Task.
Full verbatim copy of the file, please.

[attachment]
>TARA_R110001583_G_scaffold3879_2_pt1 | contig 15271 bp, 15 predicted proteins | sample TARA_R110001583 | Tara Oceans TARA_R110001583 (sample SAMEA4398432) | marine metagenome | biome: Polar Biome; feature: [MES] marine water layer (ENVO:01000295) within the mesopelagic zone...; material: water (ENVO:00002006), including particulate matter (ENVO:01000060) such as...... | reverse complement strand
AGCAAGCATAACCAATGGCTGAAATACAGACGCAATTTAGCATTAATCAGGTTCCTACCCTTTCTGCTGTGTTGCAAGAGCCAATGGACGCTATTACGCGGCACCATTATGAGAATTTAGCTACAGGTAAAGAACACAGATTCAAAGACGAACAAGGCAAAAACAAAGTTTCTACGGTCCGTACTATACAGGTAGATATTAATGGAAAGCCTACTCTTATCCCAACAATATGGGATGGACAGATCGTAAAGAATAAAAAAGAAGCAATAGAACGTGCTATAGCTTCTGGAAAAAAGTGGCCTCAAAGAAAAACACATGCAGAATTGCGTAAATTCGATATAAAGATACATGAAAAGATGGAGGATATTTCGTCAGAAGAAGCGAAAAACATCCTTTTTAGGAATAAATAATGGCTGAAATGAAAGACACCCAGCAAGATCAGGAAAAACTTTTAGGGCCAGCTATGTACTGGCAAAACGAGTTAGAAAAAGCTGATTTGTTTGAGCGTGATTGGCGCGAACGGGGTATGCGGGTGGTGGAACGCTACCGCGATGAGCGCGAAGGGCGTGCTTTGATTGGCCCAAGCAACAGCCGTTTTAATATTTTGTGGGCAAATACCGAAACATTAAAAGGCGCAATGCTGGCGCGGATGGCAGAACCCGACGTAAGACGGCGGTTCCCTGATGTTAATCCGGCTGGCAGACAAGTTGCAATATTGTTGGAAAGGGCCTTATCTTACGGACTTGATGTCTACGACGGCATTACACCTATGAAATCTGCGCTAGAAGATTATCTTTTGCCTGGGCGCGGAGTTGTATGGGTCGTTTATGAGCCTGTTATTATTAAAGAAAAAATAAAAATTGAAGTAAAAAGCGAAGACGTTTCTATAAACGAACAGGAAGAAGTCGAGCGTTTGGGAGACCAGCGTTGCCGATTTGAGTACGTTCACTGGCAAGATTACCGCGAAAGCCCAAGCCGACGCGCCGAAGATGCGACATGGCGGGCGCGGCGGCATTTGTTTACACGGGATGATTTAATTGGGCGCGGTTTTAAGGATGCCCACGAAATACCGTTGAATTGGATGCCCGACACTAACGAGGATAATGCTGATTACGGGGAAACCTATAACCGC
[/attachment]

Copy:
>TARA_R110001583_G_scaffold3879_2_pt1 | contig 15271 bp, 15 predicted proteins | sample TARA_R110001583 | Tara Oceans TARA_R110001583 (sample SAMEA4398432) | marine metagenome | biome: Polar Biome; feature: [MES] marine water layer (ENVO:01000295) within the mesopelagic zone...; material: water (ENVO:00002006), including particulate matter (ENVO:01000060) such as...... | reverse complement strand
AGCAAGCATAACCAATGGCTGAAATACAGACGCAATTTAGCATTAATCAGGTTCCTACCCTTTCTGCTGTGTTGCAAGAGCCAATGGACGCTATTACGCGGCACCATTATGAGAATTTAGCTACAGGTAAAGAACACAGATTCAAAGACGAACAAGGCAAAAACAAAGTTTCTACGGTCCGTACTATACAGGTAGATATTAATGGAAAGCCTACTCTTATCCCAACAATATGGGATGGACAGATCGTAAAGAATAAAAAAGAAGCAATAGAACGTGCTATAGCTTCTGGAAAAAAGTGGCCTCAAAGAAAAACACATGCAGAATTGCGTAAATTCGATATAAAGATACATGAAAAGATGGAGGATATTTCGTCAGAAGAAGCGAAAAACATCCTTTTTAGGAATAAATAATGGCTGAAATGAAAGACACCCAGCAAGATCAGGAAAAACTTTTAGGGCCAGCTATGTACTGGCAAAACGAGTTAGAAAAAGCTGATTTGTTTGAGCGTGATTGGCGCGAACGGGGTATGCGGGTGGTGGAACGCTACCGCGATGAGCGCGAAGGGCGTGCTTTGATTGGCCCAAGCAACAGCCGTTTTAATATTTTGTGGGCAAATACCGAAACATTAAAAGGCGCAATGCTGGCGCGGATGGCAGAACCCGACGTAAGACGGCGGTTCCCTGATGTTAATCCGGCTGGCAGACAAGTTGCAATATTGTTGGAAAGGGCCTTATCTTACGGACTTGATGTCTACGACGGCATTACACCTATGAAATCTGCGCTAGAAGATTATCTTTTGCCTGGGCGCGGAGTTGTATGGGTCGTTTATGAGCCTGTTATTATTAAAGAAAAAATAAAAATTGAAGTAAAAAGCGAAGACGTTTCTATAAACGAACAGGAAGAAGTCGAGCGTTTGGGAGACCAGCGTTGCCGATTTGAGTACGTTCACTGGCAAGATTACCGCGAAAGCCCAAGCCGACGCGCCGAAGATGCGACATGGCGGGCGCGGCGGCATTTGTTTACACGGGATGATTTAATTGGGCGCGGTTTTAAGGATGCCCACGAAATACCGTTGAATTGGATGCCCGACACTAACGAGGATAATGCTGATTACGGGGAAACCTATAACCGC